By Rob L. Wagner
9 July 2012
It’s absolutely mind-boggling how clueless Israel and its Western allies are about the current climate in the Middle East.
With Egypt and Syria navigating uncharted territory — Egypt in the infancy of democracy and Syria deep in a civil war — Israeli leaders have plenty on their plate. Egyptian President Mohamed Morsi has indicated that the 1979 peace treaty with Israel might be ripe for tweaking. If that were not enough to give Israel the shakes, recent demonstrations by young Palestinians in Ramallah have called for the elimination of the 1993 Oslo Accords, the bilateral agreement between Israel and the PLO that led to the establishment of the Palestinian Authority for self-government.
The relatively small protests mark the first time in several years that Palestinians have taken to the streets to oppose the PA’s ties with Israel.
The central concerns among Egyptians are jobs and their country’s shattered economy. So it’s unlikely that Morsi would pursue an aggressive campaign to significantly tamper with the 1979 treaty. And it may be that demonstrating Palestinians are simply following Mursi’s hints to re-examine the Egypt/Israel peace treaty by challenging the Oslo Accords.
The uprisings spreading across North Africa and the Levant have isolated Israel. And an isolated Israel is a dangerous Israel with its all too familiar tendency to lash out.
If Israel does indeed take an aggressive attitude toward its neighbors, Lebanon will be the designated fall guy. Now the Israeli army is contemplating attacks in Lebanon that not only will compound unwarranted violence in the country, but also promise to relive the devastation of the 2006 war.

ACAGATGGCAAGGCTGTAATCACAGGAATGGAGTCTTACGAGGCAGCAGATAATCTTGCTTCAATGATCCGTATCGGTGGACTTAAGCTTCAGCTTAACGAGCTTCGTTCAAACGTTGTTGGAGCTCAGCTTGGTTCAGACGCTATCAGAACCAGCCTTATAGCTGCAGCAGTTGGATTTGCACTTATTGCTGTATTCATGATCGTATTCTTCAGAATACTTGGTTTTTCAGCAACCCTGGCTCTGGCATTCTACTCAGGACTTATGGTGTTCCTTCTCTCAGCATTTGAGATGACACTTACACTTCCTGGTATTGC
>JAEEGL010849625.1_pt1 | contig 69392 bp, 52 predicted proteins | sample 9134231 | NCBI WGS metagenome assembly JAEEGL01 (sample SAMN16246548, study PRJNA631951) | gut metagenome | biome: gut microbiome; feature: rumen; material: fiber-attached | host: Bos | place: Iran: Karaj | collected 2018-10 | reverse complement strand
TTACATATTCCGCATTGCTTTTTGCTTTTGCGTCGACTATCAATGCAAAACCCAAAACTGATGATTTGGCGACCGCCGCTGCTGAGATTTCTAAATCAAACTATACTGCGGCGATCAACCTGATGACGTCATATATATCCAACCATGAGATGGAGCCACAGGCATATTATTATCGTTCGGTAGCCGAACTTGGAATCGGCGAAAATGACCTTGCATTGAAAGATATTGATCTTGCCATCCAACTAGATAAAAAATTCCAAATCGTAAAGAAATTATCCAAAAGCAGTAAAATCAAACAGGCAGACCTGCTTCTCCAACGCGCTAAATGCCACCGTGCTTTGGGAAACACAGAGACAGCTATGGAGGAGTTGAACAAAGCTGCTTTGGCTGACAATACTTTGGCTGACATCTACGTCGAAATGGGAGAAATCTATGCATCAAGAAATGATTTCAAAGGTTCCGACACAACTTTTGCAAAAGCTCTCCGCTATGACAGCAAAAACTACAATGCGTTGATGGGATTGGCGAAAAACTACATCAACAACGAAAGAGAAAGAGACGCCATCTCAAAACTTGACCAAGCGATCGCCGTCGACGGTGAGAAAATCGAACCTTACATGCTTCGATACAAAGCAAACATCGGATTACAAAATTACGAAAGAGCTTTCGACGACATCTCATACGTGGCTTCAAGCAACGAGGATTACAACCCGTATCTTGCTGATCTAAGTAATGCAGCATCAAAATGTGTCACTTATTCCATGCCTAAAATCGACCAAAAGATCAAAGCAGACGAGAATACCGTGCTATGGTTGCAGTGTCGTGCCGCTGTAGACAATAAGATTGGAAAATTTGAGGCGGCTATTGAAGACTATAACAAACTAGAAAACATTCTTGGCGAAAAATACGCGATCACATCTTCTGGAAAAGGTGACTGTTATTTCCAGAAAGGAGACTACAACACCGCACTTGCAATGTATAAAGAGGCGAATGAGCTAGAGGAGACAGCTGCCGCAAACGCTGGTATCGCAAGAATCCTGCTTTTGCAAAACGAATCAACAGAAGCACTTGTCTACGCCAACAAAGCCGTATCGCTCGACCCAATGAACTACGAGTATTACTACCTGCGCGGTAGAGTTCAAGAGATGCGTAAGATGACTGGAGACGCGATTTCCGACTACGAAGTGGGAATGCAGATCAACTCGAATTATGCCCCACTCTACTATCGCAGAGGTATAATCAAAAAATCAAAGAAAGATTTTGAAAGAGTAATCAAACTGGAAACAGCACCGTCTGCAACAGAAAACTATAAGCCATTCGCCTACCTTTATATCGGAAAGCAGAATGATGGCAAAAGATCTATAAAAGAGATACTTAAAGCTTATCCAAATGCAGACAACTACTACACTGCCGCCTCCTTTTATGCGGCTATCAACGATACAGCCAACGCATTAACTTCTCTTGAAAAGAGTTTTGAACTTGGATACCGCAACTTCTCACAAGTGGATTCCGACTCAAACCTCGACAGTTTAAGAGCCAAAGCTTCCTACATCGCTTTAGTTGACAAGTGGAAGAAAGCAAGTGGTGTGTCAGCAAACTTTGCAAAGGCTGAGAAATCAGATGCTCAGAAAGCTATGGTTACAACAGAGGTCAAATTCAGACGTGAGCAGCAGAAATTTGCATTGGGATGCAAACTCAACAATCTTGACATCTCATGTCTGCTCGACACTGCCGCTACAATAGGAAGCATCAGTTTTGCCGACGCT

In an interview last week with the Israeli newspaper Haaretz, Israeli Army Brigadier-General Hertzi Halevy said, “The (Israeli army) is preparing seriously and professionally for another Lebanon war. The response will need to be sharper, harder, and in some ways, very violent. The next war will be with very heavy exchanges of fire on both sides, and so both need to make every effort to stop this happening.”
An unnamed senior army officer confirmed Halevy’s remarks, noting, “The next war will be different, and therefore we should stop it as quickly as possible, in order to make things easier for the home front. This means carrying out a very strong attack against Lebanon and the damage will be enormous.”
Let’s not fool ourselves that things will get better before they get worse in the region. The new democratic governments in Tunisia and Egypt are far too fragile to inspire much confidence this early in the game. And Libya is in class by itself as it struggles with a transitional parliament and elections amid tribal rivalries to establish self-rule.
The issue is how will Israel behave as these developments continue to unfold. The key to minimizing tensions is not to inflame Arab public opinion. Talk of war in Lebanon does nothing but give rise to Arab indignation.
Israel consistently demonstrates it wants no peace with Palestinians. Any talk from Israel about settling the Israeli-Palestinian conflict ring hollow. But the US and most of Europe demonstrate willful, if not pathological, passiveness to Israel’s urge to fight a proxy war in Lebanon instead of talking peace with the Palestinian Authority.
Israel may have the military might to gain short-term success in a confrontation, but it will always remain in a perpetual state of defensiveness.
Given the US’ continuing failure to persuade Israel to engage in meaningful negotiations with the Palestinians, expectations among Arab leaders is low. Those expectations include a muted response and little else from the US if Israel should lash out against its neighbors with military force.
If the US seeks the answer that brings stability to the region, then it should recognize the perceived threat from the Muslim Brotherhood in Egypt and the Islamists’ gains in Tunisia and Libya is vastly overstated as long Israel reins in its propensity to react militarily. The focus should remain on the source of Arab outrage: Israel’s unwillingness to establish a peaceful co-existence with the Palestinians and to pave the way for Palestinian statehood.